Toyota Motor Corp. U.S. sales of Prius hybrids reached a record in March and in the first quarter, propelled by higher gasoline prices and two new models.
Toyota sold 28,711 units in March of the Prius “family,” now comprising a plug-in Prius and c subcompact, the original hatchback and v wagon. Prius sales surged 54 percent from a year ago, and topped the previous monthly best of 24,009 set in May 2007.
First-quarter sales for the world’s best-selling alternative powertrain car keeps Toyota on track to meet a goal of 220,000 Prius sales in the U.S. this year, up from 136,463 in 2011. The vehicle accounts for half of U.S. hybrid sales.
First-quarter Prius sales were 60,859. The model’s best previous quarter was April-June 2007, said Celeste Migliore, a spokeswoman for the company’s U.S. sales unit in Torrance, California. “Toyota’s move to raise the price of their bigger Prius models is a good sign that the company is trying to make the models more profitable, too,” Aoki said, citing the carmaker’s planned $150 price increase for the v wagon model.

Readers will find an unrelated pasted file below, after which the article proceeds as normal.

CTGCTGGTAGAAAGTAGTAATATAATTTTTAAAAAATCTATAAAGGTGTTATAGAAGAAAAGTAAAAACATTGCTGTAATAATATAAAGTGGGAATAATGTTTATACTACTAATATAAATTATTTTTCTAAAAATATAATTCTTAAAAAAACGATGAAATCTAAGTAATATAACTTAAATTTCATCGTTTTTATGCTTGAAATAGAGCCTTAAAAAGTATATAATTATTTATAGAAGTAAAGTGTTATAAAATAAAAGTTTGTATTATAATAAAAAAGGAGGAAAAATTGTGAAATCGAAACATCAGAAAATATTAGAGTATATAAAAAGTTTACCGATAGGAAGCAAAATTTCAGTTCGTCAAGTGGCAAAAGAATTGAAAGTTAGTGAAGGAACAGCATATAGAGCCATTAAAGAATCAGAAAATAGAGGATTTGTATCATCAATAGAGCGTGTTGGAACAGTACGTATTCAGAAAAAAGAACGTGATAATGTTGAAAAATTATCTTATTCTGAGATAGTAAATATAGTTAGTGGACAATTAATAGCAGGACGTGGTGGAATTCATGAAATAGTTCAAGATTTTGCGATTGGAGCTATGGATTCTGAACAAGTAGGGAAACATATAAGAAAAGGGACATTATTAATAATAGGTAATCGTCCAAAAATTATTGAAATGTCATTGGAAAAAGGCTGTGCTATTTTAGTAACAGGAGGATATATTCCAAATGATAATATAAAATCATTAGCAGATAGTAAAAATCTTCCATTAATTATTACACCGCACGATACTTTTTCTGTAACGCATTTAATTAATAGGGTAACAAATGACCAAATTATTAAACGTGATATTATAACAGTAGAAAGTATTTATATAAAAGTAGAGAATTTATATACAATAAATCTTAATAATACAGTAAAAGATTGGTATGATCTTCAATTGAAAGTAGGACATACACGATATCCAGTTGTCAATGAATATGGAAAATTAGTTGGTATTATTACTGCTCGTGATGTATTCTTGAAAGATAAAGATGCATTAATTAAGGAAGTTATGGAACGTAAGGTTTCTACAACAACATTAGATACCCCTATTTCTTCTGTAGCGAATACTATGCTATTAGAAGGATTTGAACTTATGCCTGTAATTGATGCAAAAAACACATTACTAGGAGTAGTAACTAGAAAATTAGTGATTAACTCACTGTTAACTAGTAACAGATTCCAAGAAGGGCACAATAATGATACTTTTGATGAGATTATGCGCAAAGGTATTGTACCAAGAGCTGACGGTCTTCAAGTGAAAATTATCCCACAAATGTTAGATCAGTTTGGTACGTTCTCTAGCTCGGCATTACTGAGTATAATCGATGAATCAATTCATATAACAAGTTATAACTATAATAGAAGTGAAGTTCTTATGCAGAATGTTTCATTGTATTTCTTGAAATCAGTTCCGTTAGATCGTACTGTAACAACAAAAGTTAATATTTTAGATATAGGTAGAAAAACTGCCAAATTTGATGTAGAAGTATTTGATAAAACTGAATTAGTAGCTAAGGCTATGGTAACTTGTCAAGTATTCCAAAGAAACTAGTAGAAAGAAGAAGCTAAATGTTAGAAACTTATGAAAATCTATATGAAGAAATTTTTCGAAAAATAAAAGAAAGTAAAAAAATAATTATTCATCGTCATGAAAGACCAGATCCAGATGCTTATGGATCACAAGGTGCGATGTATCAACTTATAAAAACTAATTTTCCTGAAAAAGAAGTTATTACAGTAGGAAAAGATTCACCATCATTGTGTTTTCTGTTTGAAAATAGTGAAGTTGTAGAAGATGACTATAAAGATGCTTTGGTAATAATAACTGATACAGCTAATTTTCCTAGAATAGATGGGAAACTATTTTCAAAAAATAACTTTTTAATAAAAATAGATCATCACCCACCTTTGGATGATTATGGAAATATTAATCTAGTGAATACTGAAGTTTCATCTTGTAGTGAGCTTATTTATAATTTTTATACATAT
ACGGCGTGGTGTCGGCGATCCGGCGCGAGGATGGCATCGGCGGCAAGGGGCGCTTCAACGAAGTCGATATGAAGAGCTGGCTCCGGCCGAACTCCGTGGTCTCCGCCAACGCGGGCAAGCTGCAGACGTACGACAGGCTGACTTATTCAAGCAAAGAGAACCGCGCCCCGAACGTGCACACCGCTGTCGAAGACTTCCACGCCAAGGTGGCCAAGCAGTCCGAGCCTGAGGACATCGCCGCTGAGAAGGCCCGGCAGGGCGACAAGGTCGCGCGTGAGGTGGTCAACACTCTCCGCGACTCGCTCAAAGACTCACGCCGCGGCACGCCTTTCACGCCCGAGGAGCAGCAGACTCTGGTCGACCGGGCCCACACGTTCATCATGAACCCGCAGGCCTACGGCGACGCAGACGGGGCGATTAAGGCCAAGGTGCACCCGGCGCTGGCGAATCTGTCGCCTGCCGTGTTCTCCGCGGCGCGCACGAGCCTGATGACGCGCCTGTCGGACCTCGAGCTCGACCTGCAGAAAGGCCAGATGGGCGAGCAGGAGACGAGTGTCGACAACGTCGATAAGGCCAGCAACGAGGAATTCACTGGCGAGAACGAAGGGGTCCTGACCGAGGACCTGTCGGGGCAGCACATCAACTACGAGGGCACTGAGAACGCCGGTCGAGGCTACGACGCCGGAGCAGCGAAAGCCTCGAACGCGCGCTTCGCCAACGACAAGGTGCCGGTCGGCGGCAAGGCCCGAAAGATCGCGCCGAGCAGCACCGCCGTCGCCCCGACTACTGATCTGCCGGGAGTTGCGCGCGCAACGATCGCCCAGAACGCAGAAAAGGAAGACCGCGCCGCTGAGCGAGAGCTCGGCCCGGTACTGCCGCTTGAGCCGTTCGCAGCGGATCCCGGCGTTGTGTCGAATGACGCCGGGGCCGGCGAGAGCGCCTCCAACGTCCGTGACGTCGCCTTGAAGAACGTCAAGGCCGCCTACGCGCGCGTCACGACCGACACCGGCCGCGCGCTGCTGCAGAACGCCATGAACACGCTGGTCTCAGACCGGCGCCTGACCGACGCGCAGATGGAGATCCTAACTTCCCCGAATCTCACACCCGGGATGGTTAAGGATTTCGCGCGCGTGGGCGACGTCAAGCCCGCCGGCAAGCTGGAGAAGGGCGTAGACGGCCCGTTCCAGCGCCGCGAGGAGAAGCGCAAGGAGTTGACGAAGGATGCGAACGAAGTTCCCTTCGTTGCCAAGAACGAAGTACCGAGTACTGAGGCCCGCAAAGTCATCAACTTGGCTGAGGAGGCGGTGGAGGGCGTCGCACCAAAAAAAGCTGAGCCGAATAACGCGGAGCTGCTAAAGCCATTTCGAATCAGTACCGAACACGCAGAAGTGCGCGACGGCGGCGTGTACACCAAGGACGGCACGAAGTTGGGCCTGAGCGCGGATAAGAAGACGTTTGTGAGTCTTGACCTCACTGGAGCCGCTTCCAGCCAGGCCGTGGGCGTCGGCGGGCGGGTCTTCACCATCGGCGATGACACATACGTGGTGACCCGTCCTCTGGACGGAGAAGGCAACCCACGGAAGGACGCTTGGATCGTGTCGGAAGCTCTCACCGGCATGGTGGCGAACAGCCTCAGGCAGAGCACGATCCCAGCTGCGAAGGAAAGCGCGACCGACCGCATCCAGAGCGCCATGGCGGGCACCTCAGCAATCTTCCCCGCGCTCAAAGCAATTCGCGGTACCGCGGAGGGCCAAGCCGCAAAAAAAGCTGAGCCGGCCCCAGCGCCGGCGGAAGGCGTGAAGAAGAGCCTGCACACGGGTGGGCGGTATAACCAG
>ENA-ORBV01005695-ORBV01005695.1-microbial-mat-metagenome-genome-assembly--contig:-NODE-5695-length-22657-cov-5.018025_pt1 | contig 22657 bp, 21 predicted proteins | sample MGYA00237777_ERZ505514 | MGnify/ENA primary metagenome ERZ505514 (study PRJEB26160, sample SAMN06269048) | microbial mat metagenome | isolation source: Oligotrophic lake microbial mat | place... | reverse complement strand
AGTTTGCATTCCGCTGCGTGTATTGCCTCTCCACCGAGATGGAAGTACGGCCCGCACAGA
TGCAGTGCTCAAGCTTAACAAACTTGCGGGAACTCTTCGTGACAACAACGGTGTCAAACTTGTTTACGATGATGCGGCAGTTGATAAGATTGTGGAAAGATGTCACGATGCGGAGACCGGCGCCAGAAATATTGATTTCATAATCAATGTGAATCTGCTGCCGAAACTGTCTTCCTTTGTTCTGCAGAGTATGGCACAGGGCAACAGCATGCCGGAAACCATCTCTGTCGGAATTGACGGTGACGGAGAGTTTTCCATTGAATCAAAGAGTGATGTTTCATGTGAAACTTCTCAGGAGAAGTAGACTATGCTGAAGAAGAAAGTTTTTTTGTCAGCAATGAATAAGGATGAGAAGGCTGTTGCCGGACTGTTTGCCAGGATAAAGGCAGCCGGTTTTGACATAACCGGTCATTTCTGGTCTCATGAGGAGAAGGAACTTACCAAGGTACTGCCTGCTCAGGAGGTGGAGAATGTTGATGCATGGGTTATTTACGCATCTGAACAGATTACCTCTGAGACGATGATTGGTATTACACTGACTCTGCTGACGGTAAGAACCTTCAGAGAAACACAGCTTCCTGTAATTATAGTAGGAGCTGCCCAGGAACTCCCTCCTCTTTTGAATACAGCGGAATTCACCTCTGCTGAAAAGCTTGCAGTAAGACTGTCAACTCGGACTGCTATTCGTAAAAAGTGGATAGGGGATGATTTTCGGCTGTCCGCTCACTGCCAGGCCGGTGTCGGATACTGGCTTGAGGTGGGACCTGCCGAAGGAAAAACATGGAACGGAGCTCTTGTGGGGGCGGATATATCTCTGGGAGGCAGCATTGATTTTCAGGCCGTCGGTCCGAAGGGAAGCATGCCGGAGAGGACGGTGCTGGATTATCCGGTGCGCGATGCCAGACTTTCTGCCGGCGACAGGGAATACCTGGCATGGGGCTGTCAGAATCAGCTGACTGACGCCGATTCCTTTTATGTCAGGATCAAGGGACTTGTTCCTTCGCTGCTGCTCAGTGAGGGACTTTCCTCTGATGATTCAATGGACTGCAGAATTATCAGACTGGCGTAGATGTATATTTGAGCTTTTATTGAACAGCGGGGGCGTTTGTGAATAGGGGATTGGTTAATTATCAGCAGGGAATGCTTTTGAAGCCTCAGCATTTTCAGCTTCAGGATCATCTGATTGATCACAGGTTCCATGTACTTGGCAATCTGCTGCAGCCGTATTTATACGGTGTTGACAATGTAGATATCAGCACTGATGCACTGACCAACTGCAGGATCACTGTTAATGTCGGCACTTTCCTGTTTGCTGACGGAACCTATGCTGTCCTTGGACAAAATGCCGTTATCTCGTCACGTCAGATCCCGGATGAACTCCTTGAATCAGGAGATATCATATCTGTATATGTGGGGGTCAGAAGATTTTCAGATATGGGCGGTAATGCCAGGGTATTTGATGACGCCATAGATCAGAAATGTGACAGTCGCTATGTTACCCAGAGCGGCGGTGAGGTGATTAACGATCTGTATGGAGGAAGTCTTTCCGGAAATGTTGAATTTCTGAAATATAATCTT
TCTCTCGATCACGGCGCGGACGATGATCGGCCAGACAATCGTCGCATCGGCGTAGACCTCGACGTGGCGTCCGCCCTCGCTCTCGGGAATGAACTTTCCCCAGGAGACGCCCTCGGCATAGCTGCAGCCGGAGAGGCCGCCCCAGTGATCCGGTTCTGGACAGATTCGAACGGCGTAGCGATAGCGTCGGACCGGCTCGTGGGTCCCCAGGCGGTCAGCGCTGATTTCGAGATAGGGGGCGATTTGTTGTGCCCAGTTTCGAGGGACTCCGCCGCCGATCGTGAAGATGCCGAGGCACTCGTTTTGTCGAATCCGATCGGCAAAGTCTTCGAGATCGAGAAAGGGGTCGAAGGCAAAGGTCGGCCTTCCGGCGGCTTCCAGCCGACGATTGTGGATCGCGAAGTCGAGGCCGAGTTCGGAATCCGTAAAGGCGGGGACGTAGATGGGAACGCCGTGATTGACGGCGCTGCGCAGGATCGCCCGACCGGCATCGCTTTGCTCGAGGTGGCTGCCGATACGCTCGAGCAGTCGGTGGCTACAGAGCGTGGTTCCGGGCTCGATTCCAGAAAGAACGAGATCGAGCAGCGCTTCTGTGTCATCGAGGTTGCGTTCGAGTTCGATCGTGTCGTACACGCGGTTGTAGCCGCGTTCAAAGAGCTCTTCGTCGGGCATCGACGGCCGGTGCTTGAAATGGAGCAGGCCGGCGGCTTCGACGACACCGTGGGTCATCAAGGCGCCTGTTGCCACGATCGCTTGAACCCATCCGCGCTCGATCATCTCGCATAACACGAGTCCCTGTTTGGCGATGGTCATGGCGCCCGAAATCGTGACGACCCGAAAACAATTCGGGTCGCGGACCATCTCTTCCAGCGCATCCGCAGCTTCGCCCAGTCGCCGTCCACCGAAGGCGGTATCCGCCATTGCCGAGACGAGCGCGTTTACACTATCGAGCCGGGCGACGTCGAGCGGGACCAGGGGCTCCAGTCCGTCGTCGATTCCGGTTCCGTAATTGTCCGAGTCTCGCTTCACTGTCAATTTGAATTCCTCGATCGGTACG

Hybrid sales typically track the cost of gasoline, rising in line with pump price increases. Regular grade gasoline cost an average of $3.92 a gallon on April 2, up from $3.28 at the end of last year, according to AAA’s Daily Fuel Gauge.
“Fuel economy remains a top purchase consideration among consumers, and we are pleased with the continued response to Toyota’s lineup,” Bob Carter, group vice president of U.S. sales, said in an e-mail yesterday.
The original Prius hatchback and the Prius c are rated as delivering an average of 50 miles (80 kilometers) per gallon in combined city and highway driving by the U.S. Environmental Protection Agency. The Prius v wagon averages 42 mpg and the plug-in Prius, able to go as far as 15 miles on electricity alone, is rated as getting 95 mpg-equivalent when drivers frequently recharge the lithium-ion battery pack, according to the EPA.